1. Introduction
 
2. Urban Water Services: Theory and Planning
 
3. Buildup of a Crises: The Evolution of Monterrey's Water Service, 1909-1985
 
4. The Voice of the People: Protests Over Water Service in Monterrey Between 1973 and 1985
 
5. Gender, Class, and Water: The Role of Women in Protests Over Water
 
6. Agua Para Todos: The Government's Response to the Water Crisis
 
7. Conclusion: The Politics of Water

Topics: Development, Economies, Environment, Gender, Women, Gender Analysis, Governance, Infrastructure, Water & Sanitation, Livelihoods, Privatization Regions: Americas, North America Countries: Mexico

Year: 1995

The Effects of Water Insecurity and Emotional Distress on Civic Action for Improved Water Infrastructure in Rural South Africa

Citation:

Bulled, Nicola. 2016. “The Effects of Water Insecurity and Emotional Distress on Civic Action for Improved Water Infrastructure in Rural South Africa.” Medical Anthropology Quarterly 31 (1): 133–54.

Author: Nicola Bulled

Abstract:

The South African constitution ratifies water as a human right. Yet millions of citizens remain disconnected from the national water infrastructure. Drawing on data collected in 2013-2014 from women in northern South Africa, this study explores "water citizenship"-individual civic engagement related to improving water service provision. Literature indicates that water insecurity is associated with emotional distress and that water-related emotional distress influences citizen engagement. I extend these lines of research by assessing the connection that water insecurity and emotional distress may collectively have with civic engagement to improve access to water infrastructure.

Keywords: South Africa, citizenship, emotional distress, rural poor, water insecurity

Topics: Citizenship, Development, Gender, Women, Health, Mental Health, Infrastructure, Water & Sanitation, Livelihoods, Political Participation Regions: Africa, Southern Africa Countries: South Africa

Year: 2016

Safe Access to Safe Water in Low Income Countries: Water Fetching in Current Times

Citation:

Sorenson, Susan B., Christiaan Morssink, and Paola Abril Campos. 2011. “Safe Access to Safe Water in Low Income Countries: Water Fetching in Current Times.” Social Science & Medicine 72 (9): 1522–6. 

Authors: Susan B. Sorenson, Christiaan Morssink, Paola Abril Campos

Abstract:

A substantial portion of the world's population does not have ready access to safe water. Moreover, obtaining water may involve great expense of time and energy for those who have no water sources in or near home. From an historical perspective, with the invention of piped water, fetching water has only recently become largely irrelevant in many locales. In addition, in most instances, wells and clean surface water were so close by that fetching was not considered a problem. However, population growth, weather fluctuations and social upheavals have made the daily chore of carrying water highly problematic and a public health problem of great magnitude for many, especially women, in the poor regions and classes of the world. In this paper, we consider gender differences in water carrying and summarize data about water access and carrying from 44 countries that participated in the Multiple Indicator Cluster Survey (MICS) program. Women and children are the most common water carriers, and they spend considerable time (many trips take more than an hour) supplying water to their households. Time is but one measure of the cost of fetching water; caloric expenditures, particularly during droughts, and other measures that affect health and quality of life must be considered. The full costs of fetching water must be considered when measuring progress toward two Millennium Development Goals--increasing access to safe drinking water and seeking an end to poverty.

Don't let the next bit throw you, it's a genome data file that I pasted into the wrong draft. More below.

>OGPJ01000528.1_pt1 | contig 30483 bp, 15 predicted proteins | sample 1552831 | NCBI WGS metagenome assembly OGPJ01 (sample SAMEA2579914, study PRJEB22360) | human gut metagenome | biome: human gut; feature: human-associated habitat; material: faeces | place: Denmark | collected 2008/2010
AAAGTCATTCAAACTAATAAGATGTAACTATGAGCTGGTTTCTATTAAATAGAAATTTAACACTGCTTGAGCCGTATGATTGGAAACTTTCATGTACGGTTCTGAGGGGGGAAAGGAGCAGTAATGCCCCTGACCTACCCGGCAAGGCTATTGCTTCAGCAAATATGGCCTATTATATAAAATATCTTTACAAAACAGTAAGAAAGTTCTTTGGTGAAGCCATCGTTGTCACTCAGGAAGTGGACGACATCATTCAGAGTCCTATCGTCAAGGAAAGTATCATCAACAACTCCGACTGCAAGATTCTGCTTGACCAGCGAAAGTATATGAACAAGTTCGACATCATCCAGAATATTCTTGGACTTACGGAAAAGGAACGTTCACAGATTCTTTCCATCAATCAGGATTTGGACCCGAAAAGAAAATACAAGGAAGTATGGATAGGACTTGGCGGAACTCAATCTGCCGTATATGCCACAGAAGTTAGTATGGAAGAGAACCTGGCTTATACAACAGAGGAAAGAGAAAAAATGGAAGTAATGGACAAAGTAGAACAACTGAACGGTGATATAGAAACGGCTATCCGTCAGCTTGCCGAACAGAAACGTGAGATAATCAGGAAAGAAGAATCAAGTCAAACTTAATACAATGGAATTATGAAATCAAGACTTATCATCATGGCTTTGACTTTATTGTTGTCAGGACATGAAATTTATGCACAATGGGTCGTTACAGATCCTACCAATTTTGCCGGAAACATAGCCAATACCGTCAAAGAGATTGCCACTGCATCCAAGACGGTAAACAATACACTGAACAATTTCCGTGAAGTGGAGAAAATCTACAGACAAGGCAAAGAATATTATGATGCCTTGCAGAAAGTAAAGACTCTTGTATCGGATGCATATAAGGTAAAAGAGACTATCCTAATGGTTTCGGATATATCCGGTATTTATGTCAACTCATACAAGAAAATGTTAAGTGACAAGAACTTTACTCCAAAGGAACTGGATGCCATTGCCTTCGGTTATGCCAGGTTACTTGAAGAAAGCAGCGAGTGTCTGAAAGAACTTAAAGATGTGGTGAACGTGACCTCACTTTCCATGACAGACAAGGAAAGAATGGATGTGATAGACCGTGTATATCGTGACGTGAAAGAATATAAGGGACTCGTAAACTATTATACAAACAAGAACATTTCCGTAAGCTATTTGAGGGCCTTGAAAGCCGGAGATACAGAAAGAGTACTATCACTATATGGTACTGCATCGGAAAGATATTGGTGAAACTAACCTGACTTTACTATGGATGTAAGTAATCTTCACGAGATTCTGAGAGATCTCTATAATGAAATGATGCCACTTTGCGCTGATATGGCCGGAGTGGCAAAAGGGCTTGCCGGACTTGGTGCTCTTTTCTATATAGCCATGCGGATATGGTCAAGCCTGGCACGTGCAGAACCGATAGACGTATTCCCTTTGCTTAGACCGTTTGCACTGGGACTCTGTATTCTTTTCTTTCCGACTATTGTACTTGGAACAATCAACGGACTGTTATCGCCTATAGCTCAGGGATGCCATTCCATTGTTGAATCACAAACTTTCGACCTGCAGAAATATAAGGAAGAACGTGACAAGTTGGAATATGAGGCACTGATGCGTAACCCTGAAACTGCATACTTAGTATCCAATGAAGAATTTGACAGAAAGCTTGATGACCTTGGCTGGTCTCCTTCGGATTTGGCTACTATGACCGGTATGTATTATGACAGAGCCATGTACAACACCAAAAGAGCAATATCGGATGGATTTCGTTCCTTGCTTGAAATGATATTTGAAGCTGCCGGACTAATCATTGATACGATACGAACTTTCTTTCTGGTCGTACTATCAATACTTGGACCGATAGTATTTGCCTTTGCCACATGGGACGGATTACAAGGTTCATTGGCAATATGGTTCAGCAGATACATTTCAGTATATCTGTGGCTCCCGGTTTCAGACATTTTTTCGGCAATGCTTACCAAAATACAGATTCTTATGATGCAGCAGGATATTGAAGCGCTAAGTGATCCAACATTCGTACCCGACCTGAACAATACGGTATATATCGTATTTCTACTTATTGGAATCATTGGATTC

Keywords: economic development, gender, Low-income countries, public health, sex differences, water, water carrying, women's health

Topics: Development, Economies, Poverty, Gender, Women, Health, Households, Infrastructure, Water & Sanitation, International Organizations, Livelihoods

Year: 2011

Local Organisation and Gender in Water Management: A Case Study from the Kenya Highlands

Citation:

Were, Elizabeth, Jessica Roy, and Brent Swallow. 2008. “Local Organisation and Gender in Water Management: A Case Study from the Kenya Highlands.” Journal of International Development 20 (1): 69–81.

Authors: Elizabeth Were, Jessica Roy, Brent Swallow

Abstract:

Provision of safe water supplies is a priority for the global community and for villages in Kenya. An extended case study from the highlands of Western Kenya shows that local communities can be successful in self‐organisation for improved water supply, but only by mobilising considerable amounts of investment resources and local collective action. Gender relations are crucial to success, with women having primary responsibility for water management, but more or less hidden roles in community groups. There are legitimate concerns that Kenya's new water laws and institutions may make it more difficult for local community groups to self‐organise, with additional biases against women.

Keywords: water, springs, women, gender, collective action, Kipsigis, legal pluralism, africa

Topics: Development, Gender, Women, Gendered Power Relations, Gender Equality/Inequality, Governance, Infrastructure, Water & Sanitation, Political Participation Regions: Africa, East Africa Countries: Kenya

Year: 2008